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Vitamin B-12 and homocysteine status in a folate-replete population: results from the Canadian Health Measures Survey.
Am J Clin Nutr 2011; 94(4):1079-87AJ

Abstract

BACKGROUND

Vitamin B-12 is an important cofactor required for nucleotide and amino acid metabolism. Vitamin B-12 deficiency causes anemia and neurologic abnormalities-a cause for concern for the elderly, who are at increased risk of vitamin B-12 malabsorption. Vitamin B-12 deficiency is also associated with an increased risk of neural tube defects and hyperhomocysteinemia. The metabolism of vitamin B-12 and folate is interdependent, which makes it of public health interest to monitor biomarkers of vitamin B-12, folate, and homocysteine in a folic acid-fortified population.

OBJECTIVE

The objective was to determine the vitamin B-12, folate, and homocysteine status of the Canadian population in the period after folic acid fortification was initiated.

DESIGN

Blood was collected from a nationally representative sample of ∼5600 participants aged 6-79 y in the Canadian Health Measures Survey during 2007-2009 and was analyzed for serum vitamin B-12, red blood cell folate, and plasma total homocysteine (tHcy).

RESULTS

A total of 4.6% of Canadians were vitamin B-12 deficient (<148 pmol/L). Folate deficiency (<320 nmol/L) was essentially nonexistent. Obese individuals were less likely to be vitamin B-12 adequate than were individuals with a normal BMI. A total of 94.9% of Canadians had a normal tHcy status (≤13 μmol/L), and individuals with normal tHcy were more likely to be vitamin B-12 adequate and to have high folate status (>1090 nmol/L).

CONCLUSIONS

Approximately 5% of Canadians are vitamin B-12 deficient. One percent of adult Canadians have metabolic vitamin B-12 deficiency, as evidenced by combined vitamin B-12 deficiency and high tHcy status. In a folate-replete population, vitamin B-12 is a major determinant of tHcy.

Authors+Show Affiliations

Nutrition Research Division, Health Canada, Ottawa, Canada. amanda.macfarlane@hc-sc.gc.caNo affiliation info availableNo affiliation info available

Pub Type(s)

Journal Article
Research Support, Non-U.S. Gov't

Language

eng

PubMed ID

21900461

Citation

MacFarlane, Amanda J., et al. "Vitamin B-12 and Homocysteine Status in a Folate-replete Population: Results From the Canadian Health Measures Survey." The American Journal of Clinical Nutrition, vol. 94, no. 4, 2011, pp. 1079-87.
MacFarlane AJ, Greene-Finestone LS, Shi Y. Vitamin B-12 and homocysteine status in a folate-replete population: results from the Canadian Health Measures Survey. Am J Clin Nutr. 2011;94(4):1079-87.
MacFarlane, A. J., Greene-Finestone, L. S., & Shi, Y. (2011). Vitamin B-12 and homocysteine status in a folate-replete population: results from the Canadian Health Measures Survey. The American Journal of Clinical Nutrition, 94(4), pp. 1079-87. doi:10.3945/ajcn.111.020230.
MacFarlane AJ, Greene-Finestone LS, Shi Y. Vitamin B-12 and Homocysteine Status in a Folate-replete Population: Results From the Canadian Health Measures Survey. Am J Clin Nutr. 2011;94(4):1079-87. PubMed PMID: 21900461.
* Article titles in AMA citation format should be in sentence-case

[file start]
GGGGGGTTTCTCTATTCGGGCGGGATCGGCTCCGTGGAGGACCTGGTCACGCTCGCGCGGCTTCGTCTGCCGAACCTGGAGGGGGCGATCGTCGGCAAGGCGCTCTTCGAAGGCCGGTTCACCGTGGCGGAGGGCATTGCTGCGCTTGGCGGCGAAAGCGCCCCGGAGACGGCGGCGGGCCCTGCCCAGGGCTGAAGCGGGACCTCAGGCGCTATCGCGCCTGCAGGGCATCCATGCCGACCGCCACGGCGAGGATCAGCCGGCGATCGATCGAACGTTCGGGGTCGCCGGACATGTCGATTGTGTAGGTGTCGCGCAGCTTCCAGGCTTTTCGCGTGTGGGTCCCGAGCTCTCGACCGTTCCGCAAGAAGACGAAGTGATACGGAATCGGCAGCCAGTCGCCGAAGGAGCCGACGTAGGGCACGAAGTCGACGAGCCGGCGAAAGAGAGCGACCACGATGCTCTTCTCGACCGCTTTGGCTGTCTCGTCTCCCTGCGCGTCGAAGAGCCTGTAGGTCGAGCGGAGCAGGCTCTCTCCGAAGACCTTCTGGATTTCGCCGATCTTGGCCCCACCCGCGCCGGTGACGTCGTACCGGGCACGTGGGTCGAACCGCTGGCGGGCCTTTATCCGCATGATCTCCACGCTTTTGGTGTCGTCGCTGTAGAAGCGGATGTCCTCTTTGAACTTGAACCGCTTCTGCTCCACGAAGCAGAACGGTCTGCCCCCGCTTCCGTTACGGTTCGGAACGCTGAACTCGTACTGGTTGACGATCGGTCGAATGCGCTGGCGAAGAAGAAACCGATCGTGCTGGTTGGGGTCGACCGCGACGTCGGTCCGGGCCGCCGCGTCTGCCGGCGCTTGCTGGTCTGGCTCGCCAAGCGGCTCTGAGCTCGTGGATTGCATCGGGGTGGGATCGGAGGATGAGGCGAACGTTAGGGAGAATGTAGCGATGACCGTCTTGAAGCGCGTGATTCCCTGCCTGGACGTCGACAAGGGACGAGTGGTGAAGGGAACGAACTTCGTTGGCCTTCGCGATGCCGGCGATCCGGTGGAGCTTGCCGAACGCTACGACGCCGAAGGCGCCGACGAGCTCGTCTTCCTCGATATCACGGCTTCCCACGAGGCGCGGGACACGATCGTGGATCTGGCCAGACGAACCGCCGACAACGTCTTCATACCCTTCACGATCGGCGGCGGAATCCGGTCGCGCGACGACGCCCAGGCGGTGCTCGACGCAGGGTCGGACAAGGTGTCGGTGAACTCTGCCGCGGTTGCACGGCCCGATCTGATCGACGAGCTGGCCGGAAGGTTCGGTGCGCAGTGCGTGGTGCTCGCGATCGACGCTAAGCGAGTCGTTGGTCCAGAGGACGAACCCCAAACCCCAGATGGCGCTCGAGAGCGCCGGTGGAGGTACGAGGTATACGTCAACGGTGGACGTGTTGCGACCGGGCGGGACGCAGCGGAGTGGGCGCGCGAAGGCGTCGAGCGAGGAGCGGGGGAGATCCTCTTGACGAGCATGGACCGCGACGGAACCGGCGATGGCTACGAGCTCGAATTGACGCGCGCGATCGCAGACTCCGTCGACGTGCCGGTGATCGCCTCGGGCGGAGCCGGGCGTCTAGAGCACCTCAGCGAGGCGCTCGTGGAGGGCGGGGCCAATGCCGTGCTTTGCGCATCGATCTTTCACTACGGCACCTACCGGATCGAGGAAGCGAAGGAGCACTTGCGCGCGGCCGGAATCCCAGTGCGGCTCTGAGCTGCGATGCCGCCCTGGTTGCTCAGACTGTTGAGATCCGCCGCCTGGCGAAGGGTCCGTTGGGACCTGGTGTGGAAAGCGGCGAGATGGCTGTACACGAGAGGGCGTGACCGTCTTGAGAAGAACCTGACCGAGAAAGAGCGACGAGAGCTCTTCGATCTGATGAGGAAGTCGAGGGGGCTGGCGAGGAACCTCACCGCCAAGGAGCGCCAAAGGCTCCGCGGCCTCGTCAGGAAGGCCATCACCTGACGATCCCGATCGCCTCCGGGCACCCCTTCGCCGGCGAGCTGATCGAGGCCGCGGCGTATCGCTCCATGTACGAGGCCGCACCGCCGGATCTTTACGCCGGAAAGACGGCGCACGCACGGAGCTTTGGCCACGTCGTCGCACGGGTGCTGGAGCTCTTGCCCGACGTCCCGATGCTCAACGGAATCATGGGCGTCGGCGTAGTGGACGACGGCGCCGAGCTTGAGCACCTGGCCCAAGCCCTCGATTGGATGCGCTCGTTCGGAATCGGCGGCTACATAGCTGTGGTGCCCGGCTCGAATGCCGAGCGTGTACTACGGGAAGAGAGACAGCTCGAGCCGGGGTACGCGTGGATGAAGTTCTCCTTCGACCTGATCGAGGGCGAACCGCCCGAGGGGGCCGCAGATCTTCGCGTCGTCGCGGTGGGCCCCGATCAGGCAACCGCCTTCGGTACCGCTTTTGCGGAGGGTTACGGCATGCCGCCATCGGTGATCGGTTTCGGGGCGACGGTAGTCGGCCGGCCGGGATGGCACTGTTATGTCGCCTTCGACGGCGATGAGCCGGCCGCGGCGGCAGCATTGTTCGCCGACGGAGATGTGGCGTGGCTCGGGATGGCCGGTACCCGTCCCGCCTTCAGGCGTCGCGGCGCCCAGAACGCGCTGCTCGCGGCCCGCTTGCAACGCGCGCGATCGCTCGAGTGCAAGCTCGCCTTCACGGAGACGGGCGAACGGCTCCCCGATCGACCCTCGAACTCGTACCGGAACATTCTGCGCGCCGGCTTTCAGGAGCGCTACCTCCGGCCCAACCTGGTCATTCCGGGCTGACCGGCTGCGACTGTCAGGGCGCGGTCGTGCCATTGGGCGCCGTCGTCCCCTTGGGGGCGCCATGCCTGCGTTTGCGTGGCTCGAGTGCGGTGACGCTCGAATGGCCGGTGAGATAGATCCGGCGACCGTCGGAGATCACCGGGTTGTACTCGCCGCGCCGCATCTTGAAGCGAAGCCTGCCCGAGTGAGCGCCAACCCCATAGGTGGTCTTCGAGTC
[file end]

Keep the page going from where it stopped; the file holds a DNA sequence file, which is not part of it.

TY - JOUR T1 - Vitamin B-12 and homocysteine status in a folate-replete population: results from the Canadian Health Measures Survey. AU - MacFarlane,Amanda J, AU - Greene-Finestone,Linda S, AU - Shi,Yipu, Y1 - 2011/09/07/ PY - 2011/9/9/entrez PY - 2011/9/9/pubmed PY - 2011/12/13/medline SP - 1079 EP - 87 JF - The American journal of clinical nutrition JO - Am. J. Clin. Nutr. VL - 94 IS - 4 N2 - BACKGROUND: Vitamin B-12 is an important cofactor required for nucleotide and amino acid metabolism. Vitamin B-12 deficiency causes anemia and neurologic abnormalities-a cause for concern for the elderly, who are at increased risk of vitamin B-12 malabsorption. Vitamin B-12 deficiency is also associated with an increased risk of neural tube defects and hyperhomocysteinemia. The metabolism of vitamin B-12 and folate is interdependent, which makes it of public health interest to monitor biomarkers of vitamin B-12, folate, and homocysteine in a folic acid-fortified population. OBJECTIVE: The objective was to determine the vitamin B-12, folate, and homocysteine status of the Canadian population in the period after folic acid fortification was initiated. DESIGN: Blood was collected from a nationally representative sample of ∼5600 participants aged 6-79 y in the Canadian Health Measures Survey during 2007-2009 and was analyzed for serum vitamin B-12, red blood cell folate, and plasma total homocysteine (tHcy). RESULTS: A total of 4.6% of Canadians were vitamin B-12 deficient (<148 pmol/L). Folate deficiency (<320 nmol/L) was essentially nonexistent. Obese individuals were less likely to be vitamin B-12 adequate than were individuals with a normal BMI. A total of 94.9% of Canadians had a normal tHcy status (≤13 μmol/L), and individuals with normal tHcy were more likely to be vitamin B-12 adequate and to have high folate status (>1090 nmol/L). CONCLUSIONS: Approximately 5% of Canadians are vitamin B-12 deficient. One percent of adult Canadians have metabolic vitamin B-12 deficiency, as evidenced by combined vitamin B-12 deficiency and high tHcy status. In a folate-replete population, vitamin B-12 is a major determinant of tHcy. SN - 1938-3207 UR - https://www.unboundmedicine.com/medline/citation/21900461/Vitamin_B_12_and_homocysteine_status_in_a_folate_replete_population:_results_from_the_Canadian_Health_Measures_Survey_ L2 - https://academic.oup.com/ajcn/article-lookup/doi/10.3945/ajcn.111.020230 DB - PRIME DP - Unbound Medicine ER -